I hadn’t planned on posting anything about Al Scaduto, the veteran cartoonist who drew the daily syndicated newspaper strip They’ll Do It Every Time, until well into January, but “events,” as they sometimes do, intervened. Recently, an idea I submitted to Scaduto for TDIET (which nearly always worked off of reader suggestions) was accepted, and he slated it to run on January 23. Sadly, the cartoonist died less than two weeks after he sent me an e-mail notifying me that he thought my idea was good and had just worked it up for publication. The copy of the cartoon he sent me in late November, with a personal inscription at the bottom, is now hanging framed on my office wall. I wonder how many more panels he got to draw after that one. It couldn’t have been many.
I’ve loved comic books, comic strips, and cartoons in general since I was a kid. Though the Web is handy enough, I still remember the color strips in the Sunday paper, spread out on the living room floor in all their glory — among them, Gasoline Alley, Pogo, Li’l Abner, Mutt and Jeff, Blondie, and There Oughta Be A Law, some of which continue on today (I figure that by any reasonable reckoning, old Walt from Gasoline Alley must be about 109 by now). I still have a 1971 paperback collection of There Oughta Be A Law, written and drawn by Harry Shorten, who also worked for years on a very different endeavor, Archie comics. In my youth, Law intrigued me with its satirical view of the adult business world; for me, it was a window of sorts into the countless hypocrisies and foolish ways of grownups, many of whom were depicted wearing loud checked jackets, bellbottoms and other forms of early ’70s high fashion, with frequent interjections by Shorten such as “Wyizzit?” and “Howcumzit?” The strip revolved loosely around an office (which business they were engaged in was, of course, never specified) populated by J.P. Bumble, a stereotypical portly, balding, cigar-chomping, three-piece-suit-wearing, short-tempered boss straight out of a 1937 New Yorker cartoon (or a Soviet Russia-era caricature of a capitalist), and his put-upon staff. A forerunner of Dilbert? Well, maybe in a very broad sense.
Although Shorten started Law in the early ’40s, he was undoubtedly influenced by (if not directly plagiarizing) They’ll Do It Every Time, created in 1929 by erstwhile San Francisco sports cartoonist Jimmy Hatlo (1898-1963). Hatlo was later assisted by Bob Dunn, who took over after Hatlo’s death; after Dunn’s own death in 1989, his assistant, Al Scaduto, took over the strip and maintained the illustrated parade of folly right up until his death on December 8, at the age of 79 (just a bit older than TDIET itself). The fact that a man of those years should die shouldn’t be that surprising, yet I still find myself surprised at the news — feeling cheated, even, of years to come of simple daily entertainment I wish he had been around to do.
From the extraordinary outpouring of affection in The Comics Curmudgeon (my comment is #127, by the way), it’s clear that everyone who ever knew Al Scaduto, from his family to the many readers who either had an idea gently rejected, or used to great effect by the man, considered him a kind, considerate gentleman, a wonderful companion and a prized friend. Perhaps the very act of illustrating and satirizing human behavior for decades acted as a vaccination against the worst of human instincts, or even all too common rough edges and thoughtless moments we all know people are capable of.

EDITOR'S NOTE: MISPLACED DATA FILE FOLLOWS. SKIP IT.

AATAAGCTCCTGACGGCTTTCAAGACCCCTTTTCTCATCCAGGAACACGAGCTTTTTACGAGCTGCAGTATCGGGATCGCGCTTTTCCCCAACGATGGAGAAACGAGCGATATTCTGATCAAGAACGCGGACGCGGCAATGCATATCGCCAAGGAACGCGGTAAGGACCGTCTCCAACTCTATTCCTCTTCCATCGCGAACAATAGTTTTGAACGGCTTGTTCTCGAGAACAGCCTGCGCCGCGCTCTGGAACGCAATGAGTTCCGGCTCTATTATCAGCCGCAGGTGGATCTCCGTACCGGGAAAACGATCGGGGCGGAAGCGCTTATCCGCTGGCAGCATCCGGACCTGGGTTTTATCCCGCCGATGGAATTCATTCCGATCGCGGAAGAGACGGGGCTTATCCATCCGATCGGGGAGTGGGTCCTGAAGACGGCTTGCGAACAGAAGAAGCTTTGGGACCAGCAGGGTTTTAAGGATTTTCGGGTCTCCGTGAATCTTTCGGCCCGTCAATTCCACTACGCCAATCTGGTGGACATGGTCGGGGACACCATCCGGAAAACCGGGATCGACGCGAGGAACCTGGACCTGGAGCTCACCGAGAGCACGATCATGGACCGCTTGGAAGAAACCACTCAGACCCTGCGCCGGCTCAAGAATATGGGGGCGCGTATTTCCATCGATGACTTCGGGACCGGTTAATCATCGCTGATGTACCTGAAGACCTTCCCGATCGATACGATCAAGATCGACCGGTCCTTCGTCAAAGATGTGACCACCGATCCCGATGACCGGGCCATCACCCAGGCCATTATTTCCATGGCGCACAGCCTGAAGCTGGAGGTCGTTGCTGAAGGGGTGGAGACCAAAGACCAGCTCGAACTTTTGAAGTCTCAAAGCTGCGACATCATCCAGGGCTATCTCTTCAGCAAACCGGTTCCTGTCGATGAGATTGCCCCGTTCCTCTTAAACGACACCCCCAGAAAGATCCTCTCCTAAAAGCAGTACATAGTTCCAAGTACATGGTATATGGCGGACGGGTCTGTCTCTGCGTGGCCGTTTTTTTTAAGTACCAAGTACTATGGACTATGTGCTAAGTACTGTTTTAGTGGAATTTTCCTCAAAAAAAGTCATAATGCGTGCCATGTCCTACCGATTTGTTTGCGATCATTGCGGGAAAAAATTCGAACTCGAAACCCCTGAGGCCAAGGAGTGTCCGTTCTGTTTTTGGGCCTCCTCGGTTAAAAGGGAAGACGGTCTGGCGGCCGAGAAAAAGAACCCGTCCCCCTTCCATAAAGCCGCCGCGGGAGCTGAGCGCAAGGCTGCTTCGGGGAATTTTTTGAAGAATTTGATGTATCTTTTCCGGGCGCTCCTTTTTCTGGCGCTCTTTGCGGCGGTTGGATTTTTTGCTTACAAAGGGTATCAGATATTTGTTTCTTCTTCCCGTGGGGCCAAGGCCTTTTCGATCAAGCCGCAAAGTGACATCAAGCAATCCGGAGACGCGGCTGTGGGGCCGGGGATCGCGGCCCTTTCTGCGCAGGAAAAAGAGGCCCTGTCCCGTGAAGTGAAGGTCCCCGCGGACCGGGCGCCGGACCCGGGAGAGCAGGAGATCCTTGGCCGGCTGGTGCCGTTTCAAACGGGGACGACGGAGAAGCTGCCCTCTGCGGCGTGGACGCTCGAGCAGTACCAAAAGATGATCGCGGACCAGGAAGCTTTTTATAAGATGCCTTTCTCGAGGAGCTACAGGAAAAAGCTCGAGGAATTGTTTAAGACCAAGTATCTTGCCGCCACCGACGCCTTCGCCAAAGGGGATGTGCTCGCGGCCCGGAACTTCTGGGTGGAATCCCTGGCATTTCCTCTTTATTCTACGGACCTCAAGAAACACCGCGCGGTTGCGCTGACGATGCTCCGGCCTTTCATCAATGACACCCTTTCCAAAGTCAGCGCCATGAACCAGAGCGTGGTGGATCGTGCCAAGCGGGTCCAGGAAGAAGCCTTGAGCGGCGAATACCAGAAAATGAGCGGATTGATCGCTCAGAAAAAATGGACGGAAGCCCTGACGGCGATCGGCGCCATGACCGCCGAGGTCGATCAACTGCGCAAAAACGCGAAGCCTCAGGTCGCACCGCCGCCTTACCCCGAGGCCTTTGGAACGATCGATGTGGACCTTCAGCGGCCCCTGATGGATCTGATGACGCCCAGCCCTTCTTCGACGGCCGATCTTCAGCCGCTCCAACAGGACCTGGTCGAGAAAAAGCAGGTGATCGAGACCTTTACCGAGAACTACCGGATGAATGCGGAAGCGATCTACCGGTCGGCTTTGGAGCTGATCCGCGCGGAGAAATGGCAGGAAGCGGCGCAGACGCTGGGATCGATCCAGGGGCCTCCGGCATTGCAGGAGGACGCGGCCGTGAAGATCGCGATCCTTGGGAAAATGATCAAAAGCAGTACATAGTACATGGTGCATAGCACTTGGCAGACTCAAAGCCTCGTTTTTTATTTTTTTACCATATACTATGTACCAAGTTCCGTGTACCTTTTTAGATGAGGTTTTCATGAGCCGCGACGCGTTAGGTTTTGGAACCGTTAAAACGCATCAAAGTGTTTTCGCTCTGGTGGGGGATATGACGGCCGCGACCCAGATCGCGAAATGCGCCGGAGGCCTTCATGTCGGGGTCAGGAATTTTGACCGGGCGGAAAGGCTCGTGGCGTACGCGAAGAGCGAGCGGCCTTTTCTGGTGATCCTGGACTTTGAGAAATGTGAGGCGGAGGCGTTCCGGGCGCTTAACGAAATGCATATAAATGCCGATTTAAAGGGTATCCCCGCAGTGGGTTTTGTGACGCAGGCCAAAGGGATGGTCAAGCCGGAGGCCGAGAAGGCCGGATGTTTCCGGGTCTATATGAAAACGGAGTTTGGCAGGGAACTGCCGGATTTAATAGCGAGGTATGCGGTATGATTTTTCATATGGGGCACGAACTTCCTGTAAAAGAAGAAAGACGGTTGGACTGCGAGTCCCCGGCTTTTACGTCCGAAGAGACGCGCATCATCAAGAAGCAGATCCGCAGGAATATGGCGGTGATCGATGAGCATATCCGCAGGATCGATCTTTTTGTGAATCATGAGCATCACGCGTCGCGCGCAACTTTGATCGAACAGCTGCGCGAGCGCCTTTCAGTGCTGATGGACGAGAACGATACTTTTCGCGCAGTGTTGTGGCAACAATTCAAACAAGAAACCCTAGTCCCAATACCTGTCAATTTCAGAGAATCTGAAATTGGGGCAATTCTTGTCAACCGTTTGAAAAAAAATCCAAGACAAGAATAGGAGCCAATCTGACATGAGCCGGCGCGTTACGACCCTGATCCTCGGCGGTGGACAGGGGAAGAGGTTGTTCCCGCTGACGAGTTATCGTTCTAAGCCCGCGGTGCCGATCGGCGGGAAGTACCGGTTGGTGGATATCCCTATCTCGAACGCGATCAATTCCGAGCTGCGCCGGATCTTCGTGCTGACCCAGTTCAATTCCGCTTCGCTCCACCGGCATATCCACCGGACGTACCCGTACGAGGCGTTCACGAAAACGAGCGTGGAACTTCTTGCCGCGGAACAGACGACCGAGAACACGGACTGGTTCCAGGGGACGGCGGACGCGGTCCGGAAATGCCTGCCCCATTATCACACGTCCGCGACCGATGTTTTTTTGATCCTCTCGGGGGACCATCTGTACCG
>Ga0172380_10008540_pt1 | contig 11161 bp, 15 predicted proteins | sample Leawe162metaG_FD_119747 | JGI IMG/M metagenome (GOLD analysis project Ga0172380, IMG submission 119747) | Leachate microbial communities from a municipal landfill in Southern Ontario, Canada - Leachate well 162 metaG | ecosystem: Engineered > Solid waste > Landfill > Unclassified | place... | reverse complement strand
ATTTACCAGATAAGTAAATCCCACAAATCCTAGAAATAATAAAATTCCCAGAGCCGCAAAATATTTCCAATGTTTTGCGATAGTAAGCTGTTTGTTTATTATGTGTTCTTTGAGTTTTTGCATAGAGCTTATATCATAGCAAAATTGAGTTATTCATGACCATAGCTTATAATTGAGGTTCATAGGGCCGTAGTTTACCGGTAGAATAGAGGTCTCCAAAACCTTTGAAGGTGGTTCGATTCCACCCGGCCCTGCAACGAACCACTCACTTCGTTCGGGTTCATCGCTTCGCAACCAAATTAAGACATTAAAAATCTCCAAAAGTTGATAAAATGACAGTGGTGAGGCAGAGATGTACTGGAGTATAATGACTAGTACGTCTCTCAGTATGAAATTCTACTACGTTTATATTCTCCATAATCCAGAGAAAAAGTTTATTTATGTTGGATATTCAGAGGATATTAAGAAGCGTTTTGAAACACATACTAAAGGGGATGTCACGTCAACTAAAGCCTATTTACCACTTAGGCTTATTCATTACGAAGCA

Or maybe it was just the way he was, from the start.
Many in the Curmudgeon crowd called TDIET a relic of the past, featuring characters stuck in time somewhere between 1955 and 1960 (with attitudes to match), acting out tired traumas for a target audience in their seventies and up — although in fairness, Scaduto occasionally portrayed users of computers and cell phones with his typically good-humored satirical touch, making merry with characters with names like Migraina, Loopina, Dragbutt, Catastra, Wombo and Lugnut. Certainly, the strip drove at least this woman crazy enough to keep up a running blog devoted to disagreeing with it (though I have a feeling she’d developed a secret grudging fondness for old Al well before he passed on — as her memorial note on this cold Sunday makes clear). In the end, a great number of the self-described snarky readers of Curmudgeon took great pride in having an idea accepted in TDIET, and members of Scaduto’s family even contributed to the memorial thread, acknowledging their gratitude for the many messages of condolences and goodwill. (Once again — Wyizzit that this kind of thing always comes too late for the object of the tributes to know how much they’re appreciated? Oh, yeah — because nobody realized it when they were still around. They’ll do it every time.)
To me, TDIET was — is — a necessary anchor to an older, saner time, a link to my childhood and all those beshrouded years that went before I ever was. It appeals to the (pick one) healthy cynic/realist/jokester/crank/student of human nature in all of us. And I’m proud to be a small link in this venerable chain. I hope it continues in some form, and the less it changes, the better.
Rest in peace, Al. You’ll be missed.